16 September 10 Avocado NutritionMost of us think of avocado as a vegetable, but it is actually a fruit. However, unlike most fruits, avocado is very low in carbohydrates and very high in fat. The fat is responsible for the avocado's luscious texture. In addition, avocado fat is composed of mostly monounsaturated fatty acids (MUFAs) – the extremely heart-healthy type also found in olive oil. And like all plant fats, there is no cholesterol in avocado.
If you eat an entire avocado, you get a whopping 320 calories and 28 grams of total fat. Although most of that fat is heart-healthy, it is still highly caloric. What most of us do is add avocado to our diet without decreasing other fats. A better strategy would be to simply replace some of our less healthy fats (e.g. solid animal fats and partially-hydrogenated oils) with avocado.
Think of avocado as a healthy fat rather than a fruit - it will help you portion control. Try using 1/4 whole avocado for sandwiches or as a salad topper. With that serving size, you get:
4 g total carbohydrates (3 g dietary fiber)
7 g total fat (5 g MUFAs, 1 g polyunsaturated fat, 1 g saturated fat)
1 g protein
In addition to healthy fats, avocados provide vitamins and minerals. One-quarter whole avocado contains over 10% of our RDA for copper, pantothenic acid, folate, and vitamin K. See below for a brief description of why those nutrients are important.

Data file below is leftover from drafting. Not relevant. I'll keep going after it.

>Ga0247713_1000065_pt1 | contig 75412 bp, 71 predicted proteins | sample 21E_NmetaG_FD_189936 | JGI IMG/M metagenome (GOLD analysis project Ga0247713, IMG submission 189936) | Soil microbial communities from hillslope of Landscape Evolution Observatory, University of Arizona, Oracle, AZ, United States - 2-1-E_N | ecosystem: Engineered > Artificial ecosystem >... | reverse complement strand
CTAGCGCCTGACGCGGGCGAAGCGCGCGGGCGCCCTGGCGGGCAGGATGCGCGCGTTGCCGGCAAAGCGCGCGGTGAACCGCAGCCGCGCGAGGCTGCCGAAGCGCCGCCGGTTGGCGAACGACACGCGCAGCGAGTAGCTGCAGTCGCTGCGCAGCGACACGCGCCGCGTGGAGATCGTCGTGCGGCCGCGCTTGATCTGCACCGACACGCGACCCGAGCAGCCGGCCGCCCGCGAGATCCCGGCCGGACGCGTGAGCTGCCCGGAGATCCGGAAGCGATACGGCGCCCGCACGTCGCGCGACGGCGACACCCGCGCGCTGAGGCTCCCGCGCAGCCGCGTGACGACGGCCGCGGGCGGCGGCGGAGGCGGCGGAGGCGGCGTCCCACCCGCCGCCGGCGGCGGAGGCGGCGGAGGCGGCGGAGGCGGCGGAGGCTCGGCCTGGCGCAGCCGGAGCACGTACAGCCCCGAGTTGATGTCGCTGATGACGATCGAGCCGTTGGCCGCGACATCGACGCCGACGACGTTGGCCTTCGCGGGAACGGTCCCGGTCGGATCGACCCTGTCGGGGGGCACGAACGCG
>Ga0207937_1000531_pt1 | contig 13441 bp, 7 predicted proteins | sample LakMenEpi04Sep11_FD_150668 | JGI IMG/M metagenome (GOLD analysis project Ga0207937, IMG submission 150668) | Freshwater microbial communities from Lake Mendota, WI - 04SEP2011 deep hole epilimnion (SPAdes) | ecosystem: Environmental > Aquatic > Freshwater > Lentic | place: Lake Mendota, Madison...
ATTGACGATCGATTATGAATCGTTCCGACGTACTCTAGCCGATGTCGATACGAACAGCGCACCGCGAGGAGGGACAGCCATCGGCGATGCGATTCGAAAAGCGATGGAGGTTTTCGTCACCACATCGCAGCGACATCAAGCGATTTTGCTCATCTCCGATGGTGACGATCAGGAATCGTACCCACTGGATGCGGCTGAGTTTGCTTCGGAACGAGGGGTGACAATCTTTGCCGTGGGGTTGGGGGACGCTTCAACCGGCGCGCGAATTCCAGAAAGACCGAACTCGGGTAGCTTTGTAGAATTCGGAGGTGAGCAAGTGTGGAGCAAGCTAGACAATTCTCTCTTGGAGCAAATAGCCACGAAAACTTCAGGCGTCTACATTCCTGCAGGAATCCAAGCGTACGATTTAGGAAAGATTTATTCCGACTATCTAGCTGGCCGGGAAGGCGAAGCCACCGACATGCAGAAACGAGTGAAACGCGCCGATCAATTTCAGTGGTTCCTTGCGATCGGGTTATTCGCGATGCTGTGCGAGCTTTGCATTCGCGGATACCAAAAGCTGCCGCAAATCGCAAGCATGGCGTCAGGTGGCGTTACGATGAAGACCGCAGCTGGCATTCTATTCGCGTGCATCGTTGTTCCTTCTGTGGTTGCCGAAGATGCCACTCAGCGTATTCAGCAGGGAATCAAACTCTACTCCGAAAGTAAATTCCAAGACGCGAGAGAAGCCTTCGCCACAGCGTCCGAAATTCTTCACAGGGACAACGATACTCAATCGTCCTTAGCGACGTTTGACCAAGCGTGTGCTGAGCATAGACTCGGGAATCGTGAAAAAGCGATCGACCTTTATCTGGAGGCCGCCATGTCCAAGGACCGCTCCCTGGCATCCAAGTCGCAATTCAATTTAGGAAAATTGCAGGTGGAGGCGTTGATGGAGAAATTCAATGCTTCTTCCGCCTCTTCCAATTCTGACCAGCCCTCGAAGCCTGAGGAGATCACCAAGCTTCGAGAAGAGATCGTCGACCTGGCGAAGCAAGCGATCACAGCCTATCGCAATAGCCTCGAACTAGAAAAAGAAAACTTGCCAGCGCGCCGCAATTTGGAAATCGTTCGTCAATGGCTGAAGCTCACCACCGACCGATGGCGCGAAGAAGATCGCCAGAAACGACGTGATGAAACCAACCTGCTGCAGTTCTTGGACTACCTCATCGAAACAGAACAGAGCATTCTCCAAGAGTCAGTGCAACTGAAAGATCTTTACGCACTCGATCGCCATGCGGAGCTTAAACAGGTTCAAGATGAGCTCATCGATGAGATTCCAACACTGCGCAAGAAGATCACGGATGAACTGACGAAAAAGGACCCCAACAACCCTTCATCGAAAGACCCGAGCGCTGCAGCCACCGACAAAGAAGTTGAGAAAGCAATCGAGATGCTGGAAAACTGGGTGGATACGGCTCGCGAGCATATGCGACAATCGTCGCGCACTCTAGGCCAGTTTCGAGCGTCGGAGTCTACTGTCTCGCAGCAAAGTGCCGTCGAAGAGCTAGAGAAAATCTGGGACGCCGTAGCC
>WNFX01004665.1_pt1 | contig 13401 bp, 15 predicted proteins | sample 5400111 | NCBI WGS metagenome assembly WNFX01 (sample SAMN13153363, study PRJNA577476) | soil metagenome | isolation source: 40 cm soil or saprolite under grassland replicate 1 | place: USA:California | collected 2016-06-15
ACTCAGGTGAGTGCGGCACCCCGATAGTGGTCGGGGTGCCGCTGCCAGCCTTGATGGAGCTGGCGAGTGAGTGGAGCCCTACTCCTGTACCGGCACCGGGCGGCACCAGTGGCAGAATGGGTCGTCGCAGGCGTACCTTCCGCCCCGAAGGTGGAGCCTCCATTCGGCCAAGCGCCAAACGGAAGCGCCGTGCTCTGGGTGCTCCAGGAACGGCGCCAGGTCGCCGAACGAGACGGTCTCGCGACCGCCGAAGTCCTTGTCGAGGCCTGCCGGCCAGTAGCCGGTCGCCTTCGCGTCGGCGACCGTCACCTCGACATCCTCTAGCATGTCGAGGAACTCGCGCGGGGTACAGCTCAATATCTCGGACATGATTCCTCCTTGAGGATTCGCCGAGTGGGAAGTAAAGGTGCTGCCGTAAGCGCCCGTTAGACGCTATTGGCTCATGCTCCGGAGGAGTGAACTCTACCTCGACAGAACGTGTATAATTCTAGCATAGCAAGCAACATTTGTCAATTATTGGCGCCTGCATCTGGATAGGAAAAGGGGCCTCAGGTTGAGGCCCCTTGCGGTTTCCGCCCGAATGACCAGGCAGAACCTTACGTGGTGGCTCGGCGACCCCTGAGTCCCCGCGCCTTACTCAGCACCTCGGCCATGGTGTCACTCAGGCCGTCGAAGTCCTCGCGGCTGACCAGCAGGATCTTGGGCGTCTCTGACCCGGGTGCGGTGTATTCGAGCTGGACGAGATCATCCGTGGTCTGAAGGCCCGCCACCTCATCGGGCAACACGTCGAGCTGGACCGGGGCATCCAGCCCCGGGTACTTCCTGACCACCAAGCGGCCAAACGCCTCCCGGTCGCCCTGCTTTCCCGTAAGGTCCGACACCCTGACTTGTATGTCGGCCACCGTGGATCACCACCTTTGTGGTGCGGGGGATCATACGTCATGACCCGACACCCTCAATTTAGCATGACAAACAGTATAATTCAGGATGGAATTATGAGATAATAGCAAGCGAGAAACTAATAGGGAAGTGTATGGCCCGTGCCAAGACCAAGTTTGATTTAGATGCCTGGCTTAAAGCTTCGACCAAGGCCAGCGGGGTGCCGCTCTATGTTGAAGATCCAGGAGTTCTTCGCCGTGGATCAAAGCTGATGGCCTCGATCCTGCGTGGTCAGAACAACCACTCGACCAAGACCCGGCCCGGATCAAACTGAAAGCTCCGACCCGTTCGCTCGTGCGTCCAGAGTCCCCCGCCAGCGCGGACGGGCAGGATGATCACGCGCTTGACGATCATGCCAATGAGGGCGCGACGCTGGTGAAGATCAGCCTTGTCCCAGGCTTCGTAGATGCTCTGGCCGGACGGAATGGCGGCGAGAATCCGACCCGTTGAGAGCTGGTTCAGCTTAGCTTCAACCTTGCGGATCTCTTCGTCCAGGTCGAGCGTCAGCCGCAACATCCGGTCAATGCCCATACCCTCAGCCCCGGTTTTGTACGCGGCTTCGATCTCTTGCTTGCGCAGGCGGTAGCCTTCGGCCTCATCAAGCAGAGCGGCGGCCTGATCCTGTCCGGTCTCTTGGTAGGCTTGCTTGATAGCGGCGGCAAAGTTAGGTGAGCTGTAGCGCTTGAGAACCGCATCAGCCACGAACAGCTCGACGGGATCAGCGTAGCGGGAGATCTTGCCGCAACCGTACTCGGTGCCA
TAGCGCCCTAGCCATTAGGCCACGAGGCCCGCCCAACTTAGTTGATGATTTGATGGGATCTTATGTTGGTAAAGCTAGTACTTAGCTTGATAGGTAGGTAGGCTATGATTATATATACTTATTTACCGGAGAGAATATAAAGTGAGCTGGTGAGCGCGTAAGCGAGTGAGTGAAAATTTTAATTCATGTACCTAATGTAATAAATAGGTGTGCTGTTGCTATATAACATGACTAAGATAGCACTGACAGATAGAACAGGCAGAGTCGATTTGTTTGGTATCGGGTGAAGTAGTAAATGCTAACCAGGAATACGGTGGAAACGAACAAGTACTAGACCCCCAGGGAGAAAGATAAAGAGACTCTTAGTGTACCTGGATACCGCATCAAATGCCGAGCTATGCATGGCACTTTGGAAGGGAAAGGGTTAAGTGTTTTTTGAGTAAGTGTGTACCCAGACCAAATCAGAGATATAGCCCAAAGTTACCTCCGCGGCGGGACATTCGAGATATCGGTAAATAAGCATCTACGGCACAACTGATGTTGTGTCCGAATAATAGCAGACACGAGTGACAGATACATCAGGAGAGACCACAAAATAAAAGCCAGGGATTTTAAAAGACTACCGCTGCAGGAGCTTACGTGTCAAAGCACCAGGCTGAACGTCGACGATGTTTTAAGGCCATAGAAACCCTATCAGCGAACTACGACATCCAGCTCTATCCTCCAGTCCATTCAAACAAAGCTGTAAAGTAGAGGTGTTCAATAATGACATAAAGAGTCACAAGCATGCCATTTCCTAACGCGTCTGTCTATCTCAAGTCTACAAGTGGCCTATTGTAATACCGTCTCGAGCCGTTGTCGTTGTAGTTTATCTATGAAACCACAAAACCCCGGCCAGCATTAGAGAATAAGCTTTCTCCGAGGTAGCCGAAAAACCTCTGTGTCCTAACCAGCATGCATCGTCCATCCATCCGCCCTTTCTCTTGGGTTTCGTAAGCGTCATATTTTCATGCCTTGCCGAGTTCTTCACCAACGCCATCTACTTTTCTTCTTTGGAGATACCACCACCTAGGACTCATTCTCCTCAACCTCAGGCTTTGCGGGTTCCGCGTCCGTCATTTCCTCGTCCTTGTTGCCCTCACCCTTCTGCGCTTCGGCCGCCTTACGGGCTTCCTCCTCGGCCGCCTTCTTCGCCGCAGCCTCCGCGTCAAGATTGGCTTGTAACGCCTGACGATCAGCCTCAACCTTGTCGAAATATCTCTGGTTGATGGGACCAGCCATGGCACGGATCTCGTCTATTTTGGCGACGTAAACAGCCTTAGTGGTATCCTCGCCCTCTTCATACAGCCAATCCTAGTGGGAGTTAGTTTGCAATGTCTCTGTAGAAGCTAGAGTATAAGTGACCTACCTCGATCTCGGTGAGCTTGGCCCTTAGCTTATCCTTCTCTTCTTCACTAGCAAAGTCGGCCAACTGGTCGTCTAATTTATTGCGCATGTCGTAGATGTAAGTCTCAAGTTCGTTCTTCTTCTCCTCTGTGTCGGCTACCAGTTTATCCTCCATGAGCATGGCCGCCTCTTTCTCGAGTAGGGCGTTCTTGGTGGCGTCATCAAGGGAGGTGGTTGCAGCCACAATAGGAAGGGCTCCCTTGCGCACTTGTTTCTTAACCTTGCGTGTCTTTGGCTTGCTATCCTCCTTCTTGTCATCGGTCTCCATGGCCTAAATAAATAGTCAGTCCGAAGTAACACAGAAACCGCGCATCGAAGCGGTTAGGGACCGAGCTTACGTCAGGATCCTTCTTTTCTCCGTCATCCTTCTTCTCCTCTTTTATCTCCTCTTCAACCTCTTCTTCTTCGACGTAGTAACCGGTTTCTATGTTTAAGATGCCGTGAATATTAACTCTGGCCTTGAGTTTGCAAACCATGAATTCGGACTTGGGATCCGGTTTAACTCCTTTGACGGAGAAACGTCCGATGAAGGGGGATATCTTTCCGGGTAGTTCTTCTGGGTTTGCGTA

Copper - Mineral. Needed (along with iron) to form red blood cells, and for healthy blood vessels, bones, nerves, and immunity. High zinc intake (e.g. in supplements) can decrease copper absorption but deficiency is rare.
Folate - Water-soluble vitamin. Needed for protein metabolism, to form red blood cells and DNA. Adequate folate intake during pregnancy is critical to reduce risk of spina bifida (neural tube defect).
Pantothenic acid - Water-soluble vitamin. Needed for fat, carbohydrate, and protein metabolism, and growth.
Vitamin K - Fat-soluble vitamin. Needed for proper blood clotting. Intake of Vitamin K foods has to be controlled if you take a blood thinner.
What about guacamole? There are other ingredients in guacamole that make it a less concentrated form of calories than if you simply mashed up avocado. Make it yourself and save money! Here is a recipe for guacamole from Cooking Light you can try.
You don't need to eat guacamole with chips. Cut out the 140 calories from chips (about 12-15 chips) and use fresh veggies instead. Also try guacamole instead of mayo on sandwiches – it has about 1/3 the calories of regular mayo.
Want more recipes and basic information about avocados grown in the U.S.? Check out: http://www.avocado.org/
And remember - a little goes a long way. You can get too much of a good thing if you are not mindful of portion size.
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This article can be found at http://www.mynetdiary.com/avocado-nutrition-most-of-us-think-of-avocado.html